Guatemala should refrain from issuing new licenses for natural resources extraction in indigenous territories, in the absence of an effective consultation mechanism (June 2010)

By | 19 June, 2010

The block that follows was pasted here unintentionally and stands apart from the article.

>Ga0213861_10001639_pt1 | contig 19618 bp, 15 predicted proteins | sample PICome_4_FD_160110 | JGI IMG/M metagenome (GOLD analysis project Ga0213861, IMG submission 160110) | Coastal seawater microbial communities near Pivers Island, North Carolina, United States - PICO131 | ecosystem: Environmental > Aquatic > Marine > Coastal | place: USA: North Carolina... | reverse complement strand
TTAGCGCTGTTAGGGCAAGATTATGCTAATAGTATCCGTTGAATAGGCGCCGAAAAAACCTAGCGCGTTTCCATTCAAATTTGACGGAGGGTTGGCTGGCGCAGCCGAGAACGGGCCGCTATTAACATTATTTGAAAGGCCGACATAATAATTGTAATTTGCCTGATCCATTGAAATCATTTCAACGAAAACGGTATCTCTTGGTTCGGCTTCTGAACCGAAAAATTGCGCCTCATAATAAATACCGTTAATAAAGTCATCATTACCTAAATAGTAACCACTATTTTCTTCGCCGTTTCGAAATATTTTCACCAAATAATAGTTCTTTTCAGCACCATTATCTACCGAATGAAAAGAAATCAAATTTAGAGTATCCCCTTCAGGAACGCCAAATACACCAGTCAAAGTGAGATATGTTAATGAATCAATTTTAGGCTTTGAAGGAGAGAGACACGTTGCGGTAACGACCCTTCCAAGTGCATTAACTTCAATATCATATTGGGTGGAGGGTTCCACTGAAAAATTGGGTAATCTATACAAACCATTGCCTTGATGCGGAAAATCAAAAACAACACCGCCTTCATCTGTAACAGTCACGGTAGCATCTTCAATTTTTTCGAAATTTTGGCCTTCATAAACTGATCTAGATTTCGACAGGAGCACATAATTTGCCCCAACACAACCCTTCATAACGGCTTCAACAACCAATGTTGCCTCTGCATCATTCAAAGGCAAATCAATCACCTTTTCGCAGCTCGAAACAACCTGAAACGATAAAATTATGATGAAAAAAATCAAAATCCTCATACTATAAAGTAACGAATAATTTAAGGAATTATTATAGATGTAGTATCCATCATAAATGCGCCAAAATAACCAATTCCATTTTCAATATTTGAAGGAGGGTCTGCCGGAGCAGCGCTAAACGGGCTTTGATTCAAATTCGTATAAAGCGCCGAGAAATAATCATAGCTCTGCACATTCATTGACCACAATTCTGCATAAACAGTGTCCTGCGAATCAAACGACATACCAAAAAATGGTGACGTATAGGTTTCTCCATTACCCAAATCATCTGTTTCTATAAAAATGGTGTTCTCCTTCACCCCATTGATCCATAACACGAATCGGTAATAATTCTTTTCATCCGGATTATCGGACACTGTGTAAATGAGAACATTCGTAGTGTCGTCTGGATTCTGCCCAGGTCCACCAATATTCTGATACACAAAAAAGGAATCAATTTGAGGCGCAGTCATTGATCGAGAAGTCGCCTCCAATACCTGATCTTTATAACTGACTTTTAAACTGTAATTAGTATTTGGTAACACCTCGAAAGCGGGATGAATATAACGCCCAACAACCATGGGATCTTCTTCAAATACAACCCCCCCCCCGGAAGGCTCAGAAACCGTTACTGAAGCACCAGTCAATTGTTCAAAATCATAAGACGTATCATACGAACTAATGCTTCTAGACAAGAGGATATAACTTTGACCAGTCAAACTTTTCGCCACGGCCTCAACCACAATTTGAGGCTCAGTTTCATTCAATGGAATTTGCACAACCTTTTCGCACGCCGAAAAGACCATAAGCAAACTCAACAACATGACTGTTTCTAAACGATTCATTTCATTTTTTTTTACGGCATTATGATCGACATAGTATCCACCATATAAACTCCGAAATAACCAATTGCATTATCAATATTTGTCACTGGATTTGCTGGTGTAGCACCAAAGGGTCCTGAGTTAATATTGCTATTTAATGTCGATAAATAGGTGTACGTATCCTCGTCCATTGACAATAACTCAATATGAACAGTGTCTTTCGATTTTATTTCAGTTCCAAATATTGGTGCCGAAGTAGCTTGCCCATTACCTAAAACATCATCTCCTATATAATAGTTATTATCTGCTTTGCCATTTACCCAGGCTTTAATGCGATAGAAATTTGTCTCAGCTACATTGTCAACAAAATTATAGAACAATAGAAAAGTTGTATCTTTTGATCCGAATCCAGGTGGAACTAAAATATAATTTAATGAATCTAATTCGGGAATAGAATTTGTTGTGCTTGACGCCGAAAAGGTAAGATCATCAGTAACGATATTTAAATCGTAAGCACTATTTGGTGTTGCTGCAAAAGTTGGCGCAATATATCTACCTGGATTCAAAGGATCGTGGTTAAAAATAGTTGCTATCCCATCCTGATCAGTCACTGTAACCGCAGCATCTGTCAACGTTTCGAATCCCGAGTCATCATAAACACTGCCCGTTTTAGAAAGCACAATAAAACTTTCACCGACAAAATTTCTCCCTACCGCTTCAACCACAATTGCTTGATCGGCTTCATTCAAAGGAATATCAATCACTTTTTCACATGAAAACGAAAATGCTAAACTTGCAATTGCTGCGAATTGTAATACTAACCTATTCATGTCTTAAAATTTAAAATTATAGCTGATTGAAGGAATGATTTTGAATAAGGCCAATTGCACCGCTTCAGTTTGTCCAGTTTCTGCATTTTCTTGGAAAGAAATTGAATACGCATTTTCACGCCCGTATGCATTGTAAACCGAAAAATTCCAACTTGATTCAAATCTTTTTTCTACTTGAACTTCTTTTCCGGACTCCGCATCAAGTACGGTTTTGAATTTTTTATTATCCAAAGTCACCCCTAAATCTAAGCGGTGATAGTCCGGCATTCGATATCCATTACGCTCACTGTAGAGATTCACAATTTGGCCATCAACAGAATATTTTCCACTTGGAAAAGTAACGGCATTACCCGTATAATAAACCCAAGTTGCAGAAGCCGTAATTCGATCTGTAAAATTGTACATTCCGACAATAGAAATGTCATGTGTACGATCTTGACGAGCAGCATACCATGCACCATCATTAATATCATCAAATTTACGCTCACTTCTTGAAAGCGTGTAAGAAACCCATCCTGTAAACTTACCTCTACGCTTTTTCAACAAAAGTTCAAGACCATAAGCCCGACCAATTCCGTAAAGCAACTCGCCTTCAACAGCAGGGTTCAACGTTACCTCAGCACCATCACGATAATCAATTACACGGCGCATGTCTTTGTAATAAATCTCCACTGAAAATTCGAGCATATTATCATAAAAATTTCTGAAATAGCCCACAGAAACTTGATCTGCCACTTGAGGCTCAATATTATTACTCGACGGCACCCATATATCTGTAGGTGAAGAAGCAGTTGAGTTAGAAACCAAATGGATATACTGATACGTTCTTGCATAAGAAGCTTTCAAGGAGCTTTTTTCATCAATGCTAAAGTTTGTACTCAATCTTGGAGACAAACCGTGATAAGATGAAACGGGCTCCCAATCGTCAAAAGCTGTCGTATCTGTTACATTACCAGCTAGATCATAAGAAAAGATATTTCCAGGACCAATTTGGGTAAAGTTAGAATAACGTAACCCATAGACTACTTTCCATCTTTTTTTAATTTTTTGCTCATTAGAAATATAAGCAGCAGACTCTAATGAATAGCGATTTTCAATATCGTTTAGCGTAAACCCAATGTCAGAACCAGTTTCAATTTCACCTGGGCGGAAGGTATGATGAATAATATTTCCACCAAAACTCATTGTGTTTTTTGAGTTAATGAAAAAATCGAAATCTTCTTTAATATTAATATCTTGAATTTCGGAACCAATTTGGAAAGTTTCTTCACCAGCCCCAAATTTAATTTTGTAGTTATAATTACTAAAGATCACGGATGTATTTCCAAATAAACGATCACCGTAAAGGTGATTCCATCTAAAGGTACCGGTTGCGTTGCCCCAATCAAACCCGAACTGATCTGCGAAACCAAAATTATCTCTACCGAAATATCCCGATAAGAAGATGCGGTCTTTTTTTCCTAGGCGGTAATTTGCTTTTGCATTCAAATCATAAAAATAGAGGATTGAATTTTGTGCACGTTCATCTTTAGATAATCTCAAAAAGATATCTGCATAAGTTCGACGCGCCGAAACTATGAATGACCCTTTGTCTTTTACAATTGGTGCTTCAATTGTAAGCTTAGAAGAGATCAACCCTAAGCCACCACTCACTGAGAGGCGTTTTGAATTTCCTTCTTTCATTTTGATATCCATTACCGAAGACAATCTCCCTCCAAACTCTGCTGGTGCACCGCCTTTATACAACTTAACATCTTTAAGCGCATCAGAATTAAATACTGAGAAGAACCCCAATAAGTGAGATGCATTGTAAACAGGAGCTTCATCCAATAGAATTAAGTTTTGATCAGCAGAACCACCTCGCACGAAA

guatemala-visit_resizeFollowing his visit to Guatemala between 14 and 18 June 2010, Special Rapporteur James Anaya identified a high level of social conflict and instability in relation to natural resource extraction activities being carried out in indigenous lands by private companies, in a large part due to a lack of effective consultation with the indigenous communities affected by these activities. The Special Rapporteur observed a pressing need to develop a mechanism to regulate consultation with indigenous peoples. At the same time, he emphasized that the present lack of such a mechanism does not absolve the Government of its obligation to consult with indigenous peoples on matters that affect their rights and interests. The Special Rapporteur addressed the particular situation of deficient consultations leading to the licensing of the Marlin gold mine to the Goldcorp company and allegations of environmental harm by the mine. See Preliminary Observations and Press Release [Spanish only]. See also sampling of media coverage of the visit.